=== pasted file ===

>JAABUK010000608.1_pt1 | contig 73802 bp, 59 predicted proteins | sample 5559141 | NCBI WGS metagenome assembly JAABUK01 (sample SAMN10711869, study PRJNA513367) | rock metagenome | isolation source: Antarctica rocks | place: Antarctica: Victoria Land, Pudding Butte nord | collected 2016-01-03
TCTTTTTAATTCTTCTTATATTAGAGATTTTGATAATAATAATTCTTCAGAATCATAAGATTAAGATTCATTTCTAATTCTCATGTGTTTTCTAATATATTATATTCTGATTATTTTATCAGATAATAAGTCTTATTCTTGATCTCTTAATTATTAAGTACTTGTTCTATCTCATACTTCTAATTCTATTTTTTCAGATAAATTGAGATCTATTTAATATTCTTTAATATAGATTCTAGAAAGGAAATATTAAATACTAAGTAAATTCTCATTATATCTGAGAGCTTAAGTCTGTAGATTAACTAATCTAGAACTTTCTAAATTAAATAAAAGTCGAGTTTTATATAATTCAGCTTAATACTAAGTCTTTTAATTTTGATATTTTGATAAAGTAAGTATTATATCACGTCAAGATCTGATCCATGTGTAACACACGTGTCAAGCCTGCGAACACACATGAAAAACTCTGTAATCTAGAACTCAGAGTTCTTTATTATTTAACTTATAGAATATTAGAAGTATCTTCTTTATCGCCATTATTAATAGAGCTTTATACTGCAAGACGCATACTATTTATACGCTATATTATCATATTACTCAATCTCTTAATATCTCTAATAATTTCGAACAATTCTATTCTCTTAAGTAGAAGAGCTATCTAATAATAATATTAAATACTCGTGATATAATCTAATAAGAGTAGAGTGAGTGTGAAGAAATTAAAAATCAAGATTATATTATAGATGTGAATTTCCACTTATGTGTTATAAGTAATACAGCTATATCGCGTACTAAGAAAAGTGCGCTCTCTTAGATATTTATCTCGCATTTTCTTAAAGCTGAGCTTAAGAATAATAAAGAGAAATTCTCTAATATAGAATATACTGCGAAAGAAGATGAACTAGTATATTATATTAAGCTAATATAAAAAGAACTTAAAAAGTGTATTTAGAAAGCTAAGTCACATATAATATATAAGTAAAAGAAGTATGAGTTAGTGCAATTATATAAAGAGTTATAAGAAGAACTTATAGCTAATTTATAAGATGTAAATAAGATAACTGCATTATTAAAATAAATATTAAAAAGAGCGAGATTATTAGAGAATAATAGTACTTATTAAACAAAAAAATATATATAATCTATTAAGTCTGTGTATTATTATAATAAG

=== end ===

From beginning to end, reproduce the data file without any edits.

>JAABUK010000608.1_pt1 | contig 73802 bp, 59 predicted proteins | sample 5559141 | NCBI WGS metagenome assembly JAABUK01 (sample SAMN10711869, study PRJNA513367) | rock metagenome | isolation source: Antarctica rocks | place: Antarctica: Victoria Land, Pudding Butte nord | collected 2016-01-03
TCTTTTTAATTCTTCTTATATTAGAGATTTTGATAATAATAATTCTTCAGAATCATAAGATTAAGATTCATTTCTAATTCTCATGTGTTTTCTAATATATTATATTCTGATTATTTTATCAGATAATAAGTCTTATTCTTGATCTCTTAATTATTAAGTACTTGTTCTATCTCATACTTCTAATTCTATTTTTTCAGATAAATTGAGATCTATTTAATATTCTTTAATATAGATTCTAGAAAGGAAATATTAAATACTAAGTAAATTCTCATTATATCTGAGAGCTTAAGTCTGTAGATTAACTAATCTAGAACTTTCTAAATTAAATAAAAGTCGAGTTTTATATAATTCAGCTTAATACTAAGTCTTTTAATTTTGATATTTTGATAAAGTAAGTATTATATCACGTCAAGATCTGATCCATGTGTAACACACGTGTCAAGCCTGCGAACACACATGAAAAACTCTGTAATCTAGAACTCAGAGTTCTTTATTATTTAACTTATAGAATATTAGAAGTATCTTCTTTATCGCCATTATTAATAGAGCTTTATACTGCAAGACGCATACTATTTATACGCTATATTATCATATTACTCAATCTCTTAATATCTCTAATAATTTCGAACAATTCTATTCTCTTAAGTAGAAGAGCTATCTAATAATAATATTAAATACTCGTGATATAATCTAATAAGAGTAGAGTGAGTGTGAAGAAATTAAAAATCAAGATTATATTATAGATGTGAATTTCCACTTATGTGTTATAAGTAATACAGCTATATCGCGTACTAAGAAAAGTGCGCTCTCTTAGATATTTATCTCGCATTTTCTTAAAGCTGAGCTTAAGAATAATAAAGAGAAATTCTCTAATATAGAATATACTGCGAAAGAAGATGAACTAGTATATTATATTAAGCTAATATAAAAAGAACTTAAAAAGTGTATTTAGAAAGCTAAGTCACATATAATATATAAGTAAAAGAAGTATGAGTTAGTGCAATTATATAAAGAGTTATAAGAAGAACTTATAGCTAATTTATAAGATGTAAATAAGATAACTGCATTATTAAAATAAATATTAAAAAGAGCGAGATTATTAGAGAATAATAGTACTTATTAAACAAAAAAATATATATAATCTATTAAGTCTGTGTATTATTATAATAAG